by and for citizen investigative journalists

Automated Reverse Image Search Part 2: Vimeo

April 12, 2016

By Justin Seitz

This article was originally published on the AutomatingOSINT.com blog.

In a previous blog post I covered how to utilize the YouTube API to find the preview images for videos and then reverse search them using the TinEye API. In this blog post we will cover how to use the same techniques for Vimeo to retrieve the location of the preview image, and then we will use our previous code to submit it to TinEye for reverse searching. This can assist you in determining whether you are looking at a brand new video or something that has been reposted from an earlier point in time. Let’s get started.

The Vimeo Simple API

Vimeo does have a full featured API that we can use to do all kinds of fancy stuff like searching for videos, users, etc. This is called the Advanced API.  But there is also a handy feature of Vimeo where they automatically provide JSON output for every video they publish, which they call the Simple API. For example if we view an awesome volleyball video:

https://vimeo.com/71215064

We can see that the video ID for that video is: 71215064

To retrieve all of the JSON for this video we can use the following URL scheme:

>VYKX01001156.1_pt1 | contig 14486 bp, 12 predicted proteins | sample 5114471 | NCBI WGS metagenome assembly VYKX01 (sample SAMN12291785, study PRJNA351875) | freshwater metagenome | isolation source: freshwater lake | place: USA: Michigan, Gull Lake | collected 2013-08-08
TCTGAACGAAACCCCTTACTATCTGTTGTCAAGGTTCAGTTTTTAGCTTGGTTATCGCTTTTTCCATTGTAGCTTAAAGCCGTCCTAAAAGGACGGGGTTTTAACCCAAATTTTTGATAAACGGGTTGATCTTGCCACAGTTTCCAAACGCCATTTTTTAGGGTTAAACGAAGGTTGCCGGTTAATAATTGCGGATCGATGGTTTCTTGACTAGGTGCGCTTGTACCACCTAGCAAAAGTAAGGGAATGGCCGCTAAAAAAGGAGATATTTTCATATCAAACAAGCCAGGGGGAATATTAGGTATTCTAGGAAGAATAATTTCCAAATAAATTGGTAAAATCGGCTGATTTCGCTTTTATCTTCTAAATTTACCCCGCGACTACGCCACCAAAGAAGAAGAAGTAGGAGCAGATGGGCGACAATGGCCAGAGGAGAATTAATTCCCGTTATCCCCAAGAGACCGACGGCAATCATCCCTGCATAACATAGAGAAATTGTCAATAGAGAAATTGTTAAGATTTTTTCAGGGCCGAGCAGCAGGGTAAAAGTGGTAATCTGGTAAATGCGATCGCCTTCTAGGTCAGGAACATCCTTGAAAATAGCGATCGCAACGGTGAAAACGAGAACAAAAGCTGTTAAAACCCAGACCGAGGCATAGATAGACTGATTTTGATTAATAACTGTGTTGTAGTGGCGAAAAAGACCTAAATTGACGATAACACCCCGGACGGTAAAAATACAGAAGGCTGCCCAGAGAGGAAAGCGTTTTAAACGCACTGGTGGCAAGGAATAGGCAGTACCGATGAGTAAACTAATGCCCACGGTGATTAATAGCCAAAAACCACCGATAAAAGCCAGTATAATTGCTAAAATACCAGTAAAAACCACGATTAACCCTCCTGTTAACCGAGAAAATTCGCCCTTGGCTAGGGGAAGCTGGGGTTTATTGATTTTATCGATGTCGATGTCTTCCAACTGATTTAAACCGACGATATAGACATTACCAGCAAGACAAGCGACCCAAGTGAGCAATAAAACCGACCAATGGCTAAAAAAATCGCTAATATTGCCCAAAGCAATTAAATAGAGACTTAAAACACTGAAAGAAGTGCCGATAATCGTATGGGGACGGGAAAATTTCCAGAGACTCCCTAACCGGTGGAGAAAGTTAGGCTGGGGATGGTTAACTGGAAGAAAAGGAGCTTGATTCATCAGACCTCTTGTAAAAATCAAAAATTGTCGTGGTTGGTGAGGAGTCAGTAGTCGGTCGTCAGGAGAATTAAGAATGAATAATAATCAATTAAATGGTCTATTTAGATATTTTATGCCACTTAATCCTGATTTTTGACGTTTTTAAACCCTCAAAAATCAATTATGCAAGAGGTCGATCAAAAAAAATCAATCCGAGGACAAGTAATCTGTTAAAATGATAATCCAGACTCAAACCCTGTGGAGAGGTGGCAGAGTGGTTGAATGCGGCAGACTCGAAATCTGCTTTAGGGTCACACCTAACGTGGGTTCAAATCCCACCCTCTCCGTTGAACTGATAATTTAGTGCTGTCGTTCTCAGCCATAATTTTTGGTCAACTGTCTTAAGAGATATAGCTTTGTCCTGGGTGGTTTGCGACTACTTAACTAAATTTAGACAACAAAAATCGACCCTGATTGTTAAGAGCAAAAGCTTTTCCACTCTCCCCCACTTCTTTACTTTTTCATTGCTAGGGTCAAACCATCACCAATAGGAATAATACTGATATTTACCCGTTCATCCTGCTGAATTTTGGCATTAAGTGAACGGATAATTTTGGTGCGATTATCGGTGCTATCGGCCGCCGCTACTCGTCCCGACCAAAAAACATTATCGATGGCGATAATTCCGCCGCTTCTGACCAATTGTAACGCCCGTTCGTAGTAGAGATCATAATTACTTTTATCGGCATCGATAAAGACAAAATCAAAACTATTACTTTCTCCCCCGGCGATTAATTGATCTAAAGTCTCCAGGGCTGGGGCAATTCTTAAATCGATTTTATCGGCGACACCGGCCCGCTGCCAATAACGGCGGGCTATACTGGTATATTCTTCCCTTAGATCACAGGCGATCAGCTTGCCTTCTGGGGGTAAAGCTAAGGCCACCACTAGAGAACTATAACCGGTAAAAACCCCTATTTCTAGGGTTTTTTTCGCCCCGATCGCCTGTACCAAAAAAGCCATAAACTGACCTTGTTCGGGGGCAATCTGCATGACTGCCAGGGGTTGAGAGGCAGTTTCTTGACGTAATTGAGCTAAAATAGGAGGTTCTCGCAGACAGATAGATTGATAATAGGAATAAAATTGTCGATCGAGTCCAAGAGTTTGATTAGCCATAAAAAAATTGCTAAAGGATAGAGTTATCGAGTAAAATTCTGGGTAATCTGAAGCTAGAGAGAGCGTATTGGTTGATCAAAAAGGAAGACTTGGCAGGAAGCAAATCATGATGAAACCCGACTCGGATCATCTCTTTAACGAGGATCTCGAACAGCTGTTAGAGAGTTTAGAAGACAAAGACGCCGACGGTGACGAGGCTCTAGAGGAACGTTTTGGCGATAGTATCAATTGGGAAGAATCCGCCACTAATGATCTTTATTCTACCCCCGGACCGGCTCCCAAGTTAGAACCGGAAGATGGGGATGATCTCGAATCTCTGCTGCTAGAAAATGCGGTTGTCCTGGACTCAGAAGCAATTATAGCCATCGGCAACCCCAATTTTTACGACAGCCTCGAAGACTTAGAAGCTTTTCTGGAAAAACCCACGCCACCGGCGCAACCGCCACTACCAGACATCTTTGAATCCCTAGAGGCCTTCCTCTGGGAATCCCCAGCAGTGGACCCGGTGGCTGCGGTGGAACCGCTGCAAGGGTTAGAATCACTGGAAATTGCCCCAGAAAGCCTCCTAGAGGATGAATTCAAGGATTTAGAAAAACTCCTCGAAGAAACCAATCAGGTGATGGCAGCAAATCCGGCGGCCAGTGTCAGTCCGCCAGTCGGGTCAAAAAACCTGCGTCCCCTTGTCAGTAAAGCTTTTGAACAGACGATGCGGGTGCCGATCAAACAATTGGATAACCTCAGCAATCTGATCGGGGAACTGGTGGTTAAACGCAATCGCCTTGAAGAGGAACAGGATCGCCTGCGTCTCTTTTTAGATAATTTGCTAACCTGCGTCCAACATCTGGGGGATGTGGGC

http://vimeo.com/api/v2/video/{VIDEOID}.json

So in our awesome volleyball example this looks like:

http://vimeo.com/api/v2/video/71215064.json

The main drawback of using the Simple API is that it is only useful on public videos. If you require your script to work with private videos or to do more advanced querying against Vimeo you will need to get an API key and check out the developer docs.

Examining the JSON

So what does this JSON document actually contain? If you just browse to the URL your browser will download a JSON file and you can open it with your favourite text editor or my favourite Python IDE, Wing. Let’s examine the JSON:


 

[{u’description’: u’Some moments and highlights from the Olympic Games 2012 Volleyball tournament. Music: Jakob – Malachite’,
u’duration’: 303,
u’embed_privacy’: u’anywhere’,
u’height’: 480,
u’id’: 71215064,
u’mobile_url’: u’https://vimeo.com/71215064′,
u’stats_number_of_comments’: 3,
u’stats_number_of_likes’: 59,
u’stats_number_of_plays’: 49593,
u’tags’: u’volleyball, olympics, olympic games, london 2012, highlights, slow motion, brazil, russia, poland, italy’,
u’thumbnail_large’: u’https://i.vimeocdn.com/video/444712440_640.webp’,
u’thumbnail_medium’: u’https://i.vimeocdn.com/video/444712440_200x150.webp’,
u’thumbnail_small’: u’https://i.vimeocdn.com/video/444712440_100x75.webp’,